What kind of equipment layout would I need if I wanted to do something like track "me" (or some other arbitrary thing) that I click on from the live video feed from my aircraft shown on my windows tablet? I know what the mavic can do, which is track the person/vehicle, plus avoid obstacles at the same time. Is that kind of thing achievable with an Edison or Odroid XU4, or something like that? My assumption is I'd have to ditch the RFD900, and use a WIFI link to send and receive data+video. Whats doing the computation then? Is it the tablet or the companion computer? What range are we getting with a WIFI module? I find it hard to find them any more than 100mW, so we ain't going too far on that, considering all the other 2.4GHz stuff around.

    I can already do follow me mode cos I have GPS in my windows tablet, but being able to do it by using computer vision would be cool. Having obstacle avoidance would be even cooler. Then I can stick it to my buddies that own phantoms and mavics and think they are awesome cos they can press buttons.

    Having all the other features like orbit and cable cam I guess would be trivial in comparison, and be done all on the same hardware layout?

  • I am one of the guys chasing red balloons.

    The goal is to experiment with robotics, using different  tools, programming languages and framework like ROS.

    But if you still question the meaning of spending hudreds of dollars and having to ftd for endless hours to get a marginally working concept flying, I suggest that you buy a MAVIC. Personaly , the mean IS the end, so working with Vision, Lidar and other sensors and getting all these component optimally implemented within a flying platform is a challenge that I really enjoy.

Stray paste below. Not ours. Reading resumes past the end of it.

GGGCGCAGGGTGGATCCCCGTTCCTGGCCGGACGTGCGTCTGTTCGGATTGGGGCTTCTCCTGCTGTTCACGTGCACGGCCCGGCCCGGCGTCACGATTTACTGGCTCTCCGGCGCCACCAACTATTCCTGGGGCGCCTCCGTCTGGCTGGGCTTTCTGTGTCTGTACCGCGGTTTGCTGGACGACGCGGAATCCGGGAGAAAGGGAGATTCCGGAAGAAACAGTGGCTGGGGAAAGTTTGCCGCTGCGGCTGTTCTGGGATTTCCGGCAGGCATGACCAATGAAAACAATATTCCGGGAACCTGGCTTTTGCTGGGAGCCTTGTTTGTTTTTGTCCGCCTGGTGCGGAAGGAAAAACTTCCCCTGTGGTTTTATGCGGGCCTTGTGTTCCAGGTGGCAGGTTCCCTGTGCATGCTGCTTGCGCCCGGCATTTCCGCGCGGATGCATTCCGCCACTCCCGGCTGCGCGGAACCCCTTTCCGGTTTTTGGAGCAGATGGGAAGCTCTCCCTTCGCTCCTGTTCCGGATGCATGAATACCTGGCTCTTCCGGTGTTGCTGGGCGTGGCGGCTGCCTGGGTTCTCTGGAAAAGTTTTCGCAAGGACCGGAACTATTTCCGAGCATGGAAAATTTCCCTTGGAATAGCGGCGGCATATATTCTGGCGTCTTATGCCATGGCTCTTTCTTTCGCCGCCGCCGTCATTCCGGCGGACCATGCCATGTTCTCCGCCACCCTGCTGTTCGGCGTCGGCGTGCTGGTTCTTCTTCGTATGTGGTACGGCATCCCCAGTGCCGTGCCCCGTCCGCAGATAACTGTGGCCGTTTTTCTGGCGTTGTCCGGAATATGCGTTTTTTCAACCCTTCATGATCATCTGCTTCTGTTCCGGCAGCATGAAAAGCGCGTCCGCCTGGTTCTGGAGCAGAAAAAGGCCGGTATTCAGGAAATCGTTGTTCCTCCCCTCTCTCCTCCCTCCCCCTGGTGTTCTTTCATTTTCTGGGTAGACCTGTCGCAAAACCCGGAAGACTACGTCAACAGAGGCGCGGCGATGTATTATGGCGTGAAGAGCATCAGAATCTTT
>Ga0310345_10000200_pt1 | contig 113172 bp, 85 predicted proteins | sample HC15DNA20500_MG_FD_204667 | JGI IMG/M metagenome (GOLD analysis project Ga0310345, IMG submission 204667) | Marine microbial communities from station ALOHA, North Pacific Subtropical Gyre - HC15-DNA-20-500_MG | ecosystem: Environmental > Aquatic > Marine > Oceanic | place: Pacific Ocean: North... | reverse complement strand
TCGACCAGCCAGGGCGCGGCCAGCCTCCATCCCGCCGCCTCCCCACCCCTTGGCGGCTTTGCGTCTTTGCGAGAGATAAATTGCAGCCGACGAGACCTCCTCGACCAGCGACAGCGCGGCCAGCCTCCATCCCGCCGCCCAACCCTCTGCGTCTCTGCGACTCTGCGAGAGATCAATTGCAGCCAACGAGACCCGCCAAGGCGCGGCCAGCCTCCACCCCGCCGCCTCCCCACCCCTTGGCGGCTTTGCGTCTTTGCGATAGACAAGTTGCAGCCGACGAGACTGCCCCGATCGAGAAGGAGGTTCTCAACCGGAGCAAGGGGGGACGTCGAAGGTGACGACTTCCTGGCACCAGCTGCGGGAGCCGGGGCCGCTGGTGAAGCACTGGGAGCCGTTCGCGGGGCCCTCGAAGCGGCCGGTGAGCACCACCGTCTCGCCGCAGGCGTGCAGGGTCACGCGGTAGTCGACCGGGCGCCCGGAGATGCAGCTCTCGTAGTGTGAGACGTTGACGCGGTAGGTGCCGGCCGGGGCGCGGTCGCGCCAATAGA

Most of the discussions are now on discuss.ardupilot.org  and the related gitter channels.

  • Developer
    There are things the flight controller should do... like, keep the aircraft in the air...etc..

    And others it shouldn't do, like manage synchronising logs to cloud servers, vision, camera management, slam...

    Complex path planning like follow me or multipoint cablecam... a companion computer can do really well.

    Depending on what you need, you are correct, Ardupilot can do much of this without stress.

    However, another thing to think about... you can run Ardupilot on Pixhawk2, and script behaviour on the companion computer without having to compile a line of Ardupilot code... giving you confidence in the entire system.
  • Nicholas,

     Pixhawk or any other autopilot hardware is your navigation controller, as you know this provides the basic functionality of stabilizing your system andGPS/altitude/sonar based waypoint navigation.

     This is great but you can do a lot more with companion computers or any other add ons.

     For example you mentioned the red balloon navigation. This is a simple implementation and demonstration of computer vision based navigation and drones. Something more complicated and more useful would be for example to look for people using a camera and identify their position. This could be used for search and rescue operations where the drone does not need to relay any info to ground station but operates the mission in "full" autonomy.

     Obstacle avoidance is another application where companion computers can use computer vision. Other examples exist. The point is the autopilot do stabilization of the flying system, for anything more [use your imagination] you need more processing power and more kit.